The attached tribute to Ted given by Dick Young at last week’s funeral
Ted Pryor HGS 1952-1987
I first met Ted when I joined his department at Harvey G S in 1964 and we worked harmoniously together until his retirement in 1987. He was a very good teacher, excellent Head of Department popular with both boys and colleagues: his ready wit endeared him to many and his contribution to the mickey-taking in the staffroom at the end of the lunch time when we all gathered together was always very amusing. As NAT Thomas wrote in the latest the Harvey history: he had a fine line in repartee.
When I first arrived I still played tennis and Ted and I had a number of games together, but I soon realised that he was much better than I was so I took up golf. Many years later when HE had taken up golf we had a game at Cirencester Golf Club and although my handicap was much lower than his he beat me by playing to his limitations.Not very far but straight down the middle and onto the green. 2 nil to Ted.
We went on day trips to France and later to Chambery when the exchange was established. I well remember the first time we went. 3.15 ferry from Folkestone, train to Paris, from the Gare du Nord to the Gare de Lyon with 30 or so third formers-year nine to the younger ones here- on the Metro- no risk assessment then- arriving in Chambery at 6.30 the next morning.We saw all the boys off with their host families and passed the day recovering. We stayed in a hotel that night before moving into a student hostel run by nuns. We had an early dinner and took to our beds at about 8. Ted was not at all pleased to be woken to receive phone call an hour later from a parent whose son had rung home to say he was not happy with his correspondent’s behaviour. We thought we had sorted that out the next day but things didn’t improve and the French boy stayed with another family when the Chambery group came to Folkestone.
However our visits to Chambery were very pleasant for we didn’t see the boys except for one day when all went on an excursion together. Ted and I would usually set out each day to walk the area armed with some excellent bread and local cheese with the all-important plastic container full of Cotes du Rhone, followed in the evening by a meal in one of the many restaurants in the town with of course a glass or two of red wine.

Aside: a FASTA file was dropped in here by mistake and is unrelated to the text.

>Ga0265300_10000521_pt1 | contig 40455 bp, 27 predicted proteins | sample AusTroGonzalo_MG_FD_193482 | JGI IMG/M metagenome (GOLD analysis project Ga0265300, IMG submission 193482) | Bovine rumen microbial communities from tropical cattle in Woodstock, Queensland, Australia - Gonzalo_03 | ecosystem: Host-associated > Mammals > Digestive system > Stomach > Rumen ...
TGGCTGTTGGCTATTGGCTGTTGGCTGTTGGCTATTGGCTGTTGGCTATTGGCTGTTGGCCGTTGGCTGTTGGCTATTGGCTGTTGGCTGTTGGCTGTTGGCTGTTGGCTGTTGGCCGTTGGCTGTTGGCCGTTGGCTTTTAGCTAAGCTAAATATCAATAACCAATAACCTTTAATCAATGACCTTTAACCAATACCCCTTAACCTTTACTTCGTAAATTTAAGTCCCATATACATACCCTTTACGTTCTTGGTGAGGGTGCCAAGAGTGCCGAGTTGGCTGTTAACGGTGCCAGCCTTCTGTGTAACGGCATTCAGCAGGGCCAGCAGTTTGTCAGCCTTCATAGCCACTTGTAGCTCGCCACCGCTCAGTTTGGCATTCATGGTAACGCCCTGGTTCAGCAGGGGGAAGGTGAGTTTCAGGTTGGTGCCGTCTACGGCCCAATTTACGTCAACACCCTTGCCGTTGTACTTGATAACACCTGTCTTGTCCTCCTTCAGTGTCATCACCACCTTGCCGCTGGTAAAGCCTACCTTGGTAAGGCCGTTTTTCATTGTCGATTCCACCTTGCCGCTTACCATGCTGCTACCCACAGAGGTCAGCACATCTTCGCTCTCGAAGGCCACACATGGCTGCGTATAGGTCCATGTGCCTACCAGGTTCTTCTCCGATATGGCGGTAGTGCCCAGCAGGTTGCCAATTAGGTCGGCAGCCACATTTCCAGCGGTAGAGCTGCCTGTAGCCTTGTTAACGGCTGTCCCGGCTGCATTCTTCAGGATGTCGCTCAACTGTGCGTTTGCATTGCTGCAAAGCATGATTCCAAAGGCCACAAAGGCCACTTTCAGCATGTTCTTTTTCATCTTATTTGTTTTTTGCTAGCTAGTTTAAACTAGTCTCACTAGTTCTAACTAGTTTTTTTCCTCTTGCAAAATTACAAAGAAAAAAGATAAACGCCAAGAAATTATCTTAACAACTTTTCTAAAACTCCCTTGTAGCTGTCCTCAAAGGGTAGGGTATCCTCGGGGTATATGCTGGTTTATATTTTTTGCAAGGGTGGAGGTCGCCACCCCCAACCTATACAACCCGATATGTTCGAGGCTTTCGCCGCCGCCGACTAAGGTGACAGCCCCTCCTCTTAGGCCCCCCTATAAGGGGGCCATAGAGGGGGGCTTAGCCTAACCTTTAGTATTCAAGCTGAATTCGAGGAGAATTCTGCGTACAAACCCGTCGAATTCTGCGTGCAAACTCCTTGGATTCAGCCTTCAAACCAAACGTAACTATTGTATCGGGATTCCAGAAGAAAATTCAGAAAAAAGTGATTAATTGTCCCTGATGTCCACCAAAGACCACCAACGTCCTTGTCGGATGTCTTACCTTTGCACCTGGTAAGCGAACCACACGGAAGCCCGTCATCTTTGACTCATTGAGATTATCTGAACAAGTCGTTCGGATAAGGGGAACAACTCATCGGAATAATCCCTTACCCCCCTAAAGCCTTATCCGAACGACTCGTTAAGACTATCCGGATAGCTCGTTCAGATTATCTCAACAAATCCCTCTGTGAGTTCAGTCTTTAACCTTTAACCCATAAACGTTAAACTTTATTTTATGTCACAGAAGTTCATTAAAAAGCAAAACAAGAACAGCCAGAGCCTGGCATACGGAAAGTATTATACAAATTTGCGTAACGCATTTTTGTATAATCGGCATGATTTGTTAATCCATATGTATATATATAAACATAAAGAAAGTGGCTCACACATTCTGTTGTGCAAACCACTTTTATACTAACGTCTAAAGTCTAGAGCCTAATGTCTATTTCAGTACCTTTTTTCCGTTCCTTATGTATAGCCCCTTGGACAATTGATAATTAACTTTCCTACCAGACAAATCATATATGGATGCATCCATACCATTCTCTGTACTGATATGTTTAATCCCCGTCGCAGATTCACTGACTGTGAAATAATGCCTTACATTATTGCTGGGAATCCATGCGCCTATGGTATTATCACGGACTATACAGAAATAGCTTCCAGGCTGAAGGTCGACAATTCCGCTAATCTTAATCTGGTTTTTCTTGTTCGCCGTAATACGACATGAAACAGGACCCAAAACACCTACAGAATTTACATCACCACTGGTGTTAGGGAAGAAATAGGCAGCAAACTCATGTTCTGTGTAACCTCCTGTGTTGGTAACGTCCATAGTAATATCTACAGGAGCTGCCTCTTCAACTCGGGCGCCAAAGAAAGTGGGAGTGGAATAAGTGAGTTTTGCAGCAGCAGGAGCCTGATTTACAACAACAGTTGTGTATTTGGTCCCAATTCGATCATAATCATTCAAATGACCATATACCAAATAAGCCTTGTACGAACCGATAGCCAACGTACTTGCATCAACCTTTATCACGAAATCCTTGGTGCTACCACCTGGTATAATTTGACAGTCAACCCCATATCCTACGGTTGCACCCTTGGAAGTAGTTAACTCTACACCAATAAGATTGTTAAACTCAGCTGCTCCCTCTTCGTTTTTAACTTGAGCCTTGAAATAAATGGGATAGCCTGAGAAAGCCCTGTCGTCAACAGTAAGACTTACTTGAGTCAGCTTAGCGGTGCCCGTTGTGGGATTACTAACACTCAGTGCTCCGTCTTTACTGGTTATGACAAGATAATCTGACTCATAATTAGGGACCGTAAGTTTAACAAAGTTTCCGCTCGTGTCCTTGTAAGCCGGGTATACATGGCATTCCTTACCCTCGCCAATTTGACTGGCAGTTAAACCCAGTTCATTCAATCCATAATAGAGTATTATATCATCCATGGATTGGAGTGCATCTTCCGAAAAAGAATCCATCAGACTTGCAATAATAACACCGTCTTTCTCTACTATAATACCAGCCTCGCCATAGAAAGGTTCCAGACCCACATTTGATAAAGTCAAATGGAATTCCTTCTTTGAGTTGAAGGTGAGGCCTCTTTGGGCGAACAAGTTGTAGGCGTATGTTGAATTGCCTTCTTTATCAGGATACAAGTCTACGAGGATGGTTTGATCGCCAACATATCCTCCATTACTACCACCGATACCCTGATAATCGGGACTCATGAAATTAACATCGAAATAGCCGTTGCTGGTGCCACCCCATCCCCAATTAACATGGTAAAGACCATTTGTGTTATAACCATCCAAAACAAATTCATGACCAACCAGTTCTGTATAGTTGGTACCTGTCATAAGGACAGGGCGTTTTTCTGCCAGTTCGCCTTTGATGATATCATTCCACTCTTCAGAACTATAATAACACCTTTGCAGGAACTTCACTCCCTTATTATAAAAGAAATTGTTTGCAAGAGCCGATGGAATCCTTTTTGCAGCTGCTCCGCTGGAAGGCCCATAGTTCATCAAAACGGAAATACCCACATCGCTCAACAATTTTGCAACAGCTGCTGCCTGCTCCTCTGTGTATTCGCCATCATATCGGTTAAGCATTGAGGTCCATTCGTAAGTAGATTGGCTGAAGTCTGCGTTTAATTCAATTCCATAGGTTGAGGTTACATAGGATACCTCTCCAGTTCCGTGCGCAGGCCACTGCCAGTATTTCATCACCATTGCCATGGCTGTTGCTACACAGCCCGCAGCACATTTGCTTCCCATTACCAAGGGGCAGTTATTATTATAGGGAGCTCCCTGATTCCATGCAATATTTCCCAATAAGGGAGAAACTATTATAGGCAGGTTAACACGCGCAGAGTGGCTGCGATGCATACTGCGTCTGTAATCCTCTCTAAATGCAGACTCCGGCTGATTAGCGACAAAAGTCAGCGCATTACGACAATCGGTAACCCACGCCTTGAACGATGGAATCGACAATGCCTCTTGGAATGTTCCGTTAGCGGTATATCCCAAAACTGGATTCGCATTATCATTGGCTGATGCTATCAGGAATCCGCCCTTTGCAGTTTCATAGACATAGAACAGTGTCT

As you all know Ted was an ardent Francophile and he amused us greatly when recounting a day trip to Boulogne with his late wife Pat. Apparently Pat left her gloves in the restaurant where they had lunch and Ted went back and made his way past the customers queuing to get in. He was stopped by a large Englishman who said: Who are you pushing you four-eyed flipping old Frog? – or words to that effect. Ted explained that he was saying excuse me in French whereupon the man turned to his friend and said “Now he’s trying to be flipping clever!!” When Pat and Ted got back on the ferry at the end of their day in France, Pat said “Let’s go into the bar and we might find your new friend.”
That Ted was held in high regard by his pupils was evident in the many tweets received by Phil Harding when he had passed on the sad news. Here a few of them:
• An excellent teacher with a great sense of humour.
• Good memories of French and the French exchange trips.
• What an amazing innings. Shows the good life that goes with being a teacher at HGS.
• I never learned a word of French, but I liked every lesson and he was very patient.
And the one I liked best;
• Form master, French teacher and took me and my year to Chambery for an exchange. Great teacher and nice man. Easy to distract with French car registration numbers and wine labels. R.I.P.
A good man, a good friend and a good colleague.